Robert | 30 | Leeds, England | Values & Standards Manager NHS
When I started writing my story I thought back to when I was 16, as for me this was my defining coming out moment. However, having started I’ve realised that coming out never stops it’s just something you learn to do. However rather than bore about the past 15 years of my life, I’ll keep it relatively simple and start where all good stories start, a long long time ago....
When I was 18 and left home for the sparkly lights of Manchester, I was always apprehensive about sharing my coming out story. This was not because it is painful to tell or listen to but because I always felt it lacked some of the drama that other people spoke about. I know this sounds ridiculous but at the time I quite liked being theatrical and melodramatic and when I told people stories I always embellished little details to glorify the comedy or tragedy of the moment. Rather stupidly, I thought that if a story wasn’t comparable to a plot from Dallas, or in my case Emmerdale, it wouldn’t be interesting to listen to and therefore and only ever shared it when I was pushed. Thankfully after 15 years I’ve nearly grown out of my need for my life to be validated through acting out soap opera style scripts, so I’ve decided it’s about time to share my story.
"Growing up in a small Yorkshire village you might expect that coming out would be difficult for me, but actually turned out to be the opposite."
From being little, my parents always told me and my sister that if either of us decided to have a partner of the same sex then that was absolutely fine. In fact my mother used to often qualify this statement with her opinion that if parents can’t love their children for who they are, then they shouldn’t be allowed to have children. At the time I was quite oblivious to this statement, but it has stayed with me ever since.
Added to this open-minded upbringing, I also went to a rather progressive state school where being gay wasn’t seen as something 'abnormal', but instead was generally accepted. If I wanted to learn and rehearse dance sequences from films like ‘Bring it On’ in the local park then I usually got a good crowd to accompany me. Even when participating in pursuits that were seen as more 'macho', such as athletics, I knew people there who either were gay or positively supported it. My best friends I made at school are still my best friends 18 years on, and the experiences we’ve all shared together is a main part of this.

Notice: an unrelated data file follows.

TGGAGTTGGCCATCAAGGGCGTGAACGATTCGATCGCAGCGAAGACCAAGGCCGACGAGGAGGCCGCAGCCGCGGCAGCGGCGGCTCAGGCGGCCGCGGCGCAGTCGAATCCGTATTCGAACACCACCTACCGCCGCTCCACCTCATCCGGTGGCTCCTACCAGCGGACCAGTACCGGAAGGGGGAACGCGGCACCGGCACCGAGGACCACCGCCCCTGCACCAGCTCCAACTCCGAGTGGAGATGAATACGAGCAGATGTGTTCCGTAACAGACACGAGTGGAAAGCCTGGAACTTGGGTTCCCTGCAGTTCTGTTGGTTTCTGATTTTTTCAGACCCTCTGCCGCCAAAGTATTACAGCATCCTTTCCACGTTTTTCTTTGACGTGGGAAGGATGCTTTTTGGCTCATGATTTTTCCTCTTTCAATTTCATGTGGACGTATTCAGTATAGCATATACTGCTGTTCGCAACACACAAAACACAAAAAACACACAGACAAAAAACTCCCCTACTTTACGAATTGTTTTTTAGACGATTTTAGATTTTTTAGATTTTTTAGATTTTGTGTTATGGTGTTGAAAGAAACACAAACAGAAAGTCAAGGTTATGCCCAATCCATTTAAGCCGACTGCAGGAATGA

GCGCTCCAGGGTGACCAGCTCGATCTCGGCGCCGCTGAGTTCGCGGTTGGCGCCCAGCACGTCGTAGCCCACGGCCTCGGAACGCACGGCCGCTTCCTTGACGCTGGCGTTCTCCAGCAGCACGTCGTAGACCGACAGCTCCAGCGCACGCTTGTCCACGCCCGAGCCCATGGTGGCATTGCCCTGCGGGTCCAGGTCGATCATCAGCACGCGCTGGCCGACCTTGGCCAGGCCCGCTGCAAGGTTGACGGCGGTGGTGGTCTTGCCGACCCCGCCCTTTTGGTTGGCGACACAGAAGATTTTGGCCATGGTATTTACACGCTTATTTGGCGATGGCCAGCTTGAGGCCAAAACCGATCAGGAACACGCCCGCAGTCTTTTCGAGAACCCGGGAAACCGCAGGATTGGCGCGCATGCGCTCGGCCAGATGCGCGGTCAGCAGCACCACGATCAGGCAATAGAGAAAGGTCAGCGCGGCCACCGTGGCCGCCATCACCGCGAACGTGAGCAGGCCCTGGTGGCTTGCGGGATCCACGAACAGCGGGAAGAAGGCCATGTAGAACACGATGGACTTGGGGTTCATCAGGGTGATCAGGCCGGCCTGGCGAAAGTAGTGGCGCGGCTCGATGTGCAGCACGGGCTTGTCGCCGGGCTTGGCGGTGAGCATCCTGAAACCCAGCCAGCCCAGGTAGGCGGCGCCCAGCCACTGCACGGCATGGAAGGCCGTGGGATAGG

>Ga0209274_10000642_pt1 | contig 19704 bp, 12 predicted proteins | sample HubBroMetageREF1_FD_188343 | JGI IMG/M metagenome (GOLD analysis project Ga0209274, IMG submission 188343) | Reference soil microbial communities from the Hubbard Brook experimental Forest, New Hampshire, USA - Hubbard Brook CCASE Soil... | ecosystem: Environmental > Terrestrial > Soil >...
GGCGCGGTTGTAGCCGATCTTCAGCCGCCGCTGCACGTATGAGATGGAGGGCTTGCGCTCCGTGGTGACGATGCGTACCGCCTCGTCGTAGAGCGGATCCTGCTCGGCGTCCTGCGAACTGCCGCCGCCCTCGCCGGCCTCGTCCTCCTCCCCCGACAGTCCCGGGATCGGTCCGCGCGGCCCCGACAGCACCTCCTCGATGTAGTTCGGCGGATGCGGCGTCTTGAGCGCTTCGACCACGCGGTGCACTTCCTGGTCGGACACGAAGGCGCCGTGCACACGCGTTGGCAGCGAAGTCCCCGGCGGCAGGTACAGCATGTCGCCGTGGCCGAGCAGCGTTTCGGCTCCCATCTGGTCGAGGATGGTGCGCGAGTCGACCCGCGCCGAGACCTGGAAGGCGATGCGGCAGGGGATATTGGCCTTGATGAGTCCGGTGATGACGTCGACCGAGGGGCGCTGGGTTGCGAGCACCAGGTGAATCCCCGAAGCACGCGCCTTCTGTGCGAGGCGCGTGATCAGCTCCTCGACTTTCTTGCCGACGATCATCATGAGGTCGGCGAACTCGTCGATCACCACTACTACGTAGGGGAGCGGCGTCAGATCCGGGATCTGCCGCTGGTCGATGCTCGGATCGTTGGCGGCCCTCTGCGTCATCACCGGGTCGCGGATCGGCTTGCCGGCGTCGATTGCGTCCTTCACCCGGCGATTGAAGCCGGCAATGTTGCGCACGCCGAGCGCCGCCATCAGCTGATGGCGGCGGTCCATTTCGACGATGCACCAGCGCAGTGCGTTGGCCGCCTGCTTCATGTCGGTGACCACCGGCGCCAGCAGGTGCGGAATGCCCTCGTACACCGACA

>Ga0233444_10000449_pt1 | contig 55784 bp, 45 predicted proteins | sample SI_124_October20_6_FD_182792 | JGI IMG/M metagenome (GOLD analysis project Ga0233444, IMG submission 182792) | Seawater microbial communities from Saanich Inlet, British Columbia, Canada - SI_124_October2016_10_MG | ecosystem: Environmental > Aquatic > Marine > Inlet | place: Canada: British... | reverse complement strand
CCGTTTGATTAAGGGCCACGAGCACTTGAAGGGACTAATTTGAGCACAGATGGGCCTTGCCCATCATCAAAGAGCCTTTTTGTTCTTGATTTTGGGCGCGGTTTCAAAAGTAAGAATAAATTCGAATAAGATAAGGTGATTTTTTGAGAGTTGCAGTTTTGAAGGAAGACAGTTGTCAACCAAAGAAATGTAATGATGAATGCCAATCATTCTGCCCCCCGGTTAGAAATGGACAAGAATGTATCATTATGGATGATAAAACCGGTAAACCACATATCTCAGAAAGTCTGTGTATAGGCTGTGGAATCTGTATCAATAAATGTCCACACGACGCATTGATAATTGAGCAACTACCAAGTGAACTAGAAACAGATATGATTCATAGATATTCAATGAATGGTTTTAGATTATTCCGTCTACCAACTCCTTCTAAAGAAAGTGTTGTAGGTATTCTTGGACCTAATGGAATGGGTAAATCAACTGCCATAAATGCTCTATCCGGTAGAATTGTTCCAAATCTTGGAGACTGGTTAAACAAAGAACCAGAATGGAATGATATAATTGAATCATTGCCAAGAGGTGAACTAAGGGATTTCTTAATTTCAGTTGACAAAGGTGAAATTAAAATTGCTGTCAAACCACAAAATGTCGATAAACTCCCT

When I decided to come out at 16, despite the friendships I had made I was still a little apprehensive. This wasn’t because I was worried about the reaction but because telling people your personal and intimate thoughts is always difficult. I told my sister first as I knew that she wouldn’t have a problem with it, but I still ended up with the doing the enviable Gwyneth Paltrow. However as I suspected, my sister told me she was always there for me. After that I knew that I had to tell my parents relatively quickly as my sister had never been good at keeping secrets, but rather than wait for me to tell them, they casually told me one day, that they ‘knew’ and it really wasn’t an issue. I’ve always been grateful for this as it felt liked nothing had changed between us, everything was always the same and me being gay was simultaneous as their acceptance of me liking R&B divas.
"My realising I was gay was helped by the fact that in school there were about 10 other people of a similar age who were out. Having a group of girls and guys to go out with and explore the Leeds gay scene with in a safe and friendly environment was great."
Having such a good response to coming out really helped me when I was younger to accept who I am and be able to enjoy being gay. I didn’t pay much attention to it at the time, but from then my acceptance of my lifestyle, helped me make certain choices, like the relationships I’ve made, the university I went to and the career I went in to. I didn’t want to go into places where I thought it might be a problem, through fear of not knowing how to deal with it or a negative response. Interestingly I haven’t lost this anxiety, but luckily I haven’t had many causes for concern.
I’ve realised that, despite my relatively straight forward experience, and having met a lot of people from the LGBT community, the process of coming out can have a huge impact on people.
Whether or not you have a good or bad experience, the journey you go through to get to that point is a challenging and emotional one. Firstly you have to realise that you are different, then you have to work out what this difference means to you, and before you tell anyone you have to accept it yourself.
The other thing I realised is that coming out doesn’t ever really stop. Even when you think it’s absolutely obvious, there’s always a moment where people don’t realise and you feel the need to tell them. Whenever you meet new people, deciding to tell, or not to tell them about who you are, is a consistent decision you have to make and though it gets easier, for me there’s always a little bit of apprehension.
I wanted to share my story to say thank you to my family and friends who supported me. I’ve not done this as often as I should have. It might have seemed not a big deal to them at the time, but it was a big deal to me and I’ll always be grateful for the support I received, it’s made me who I am today.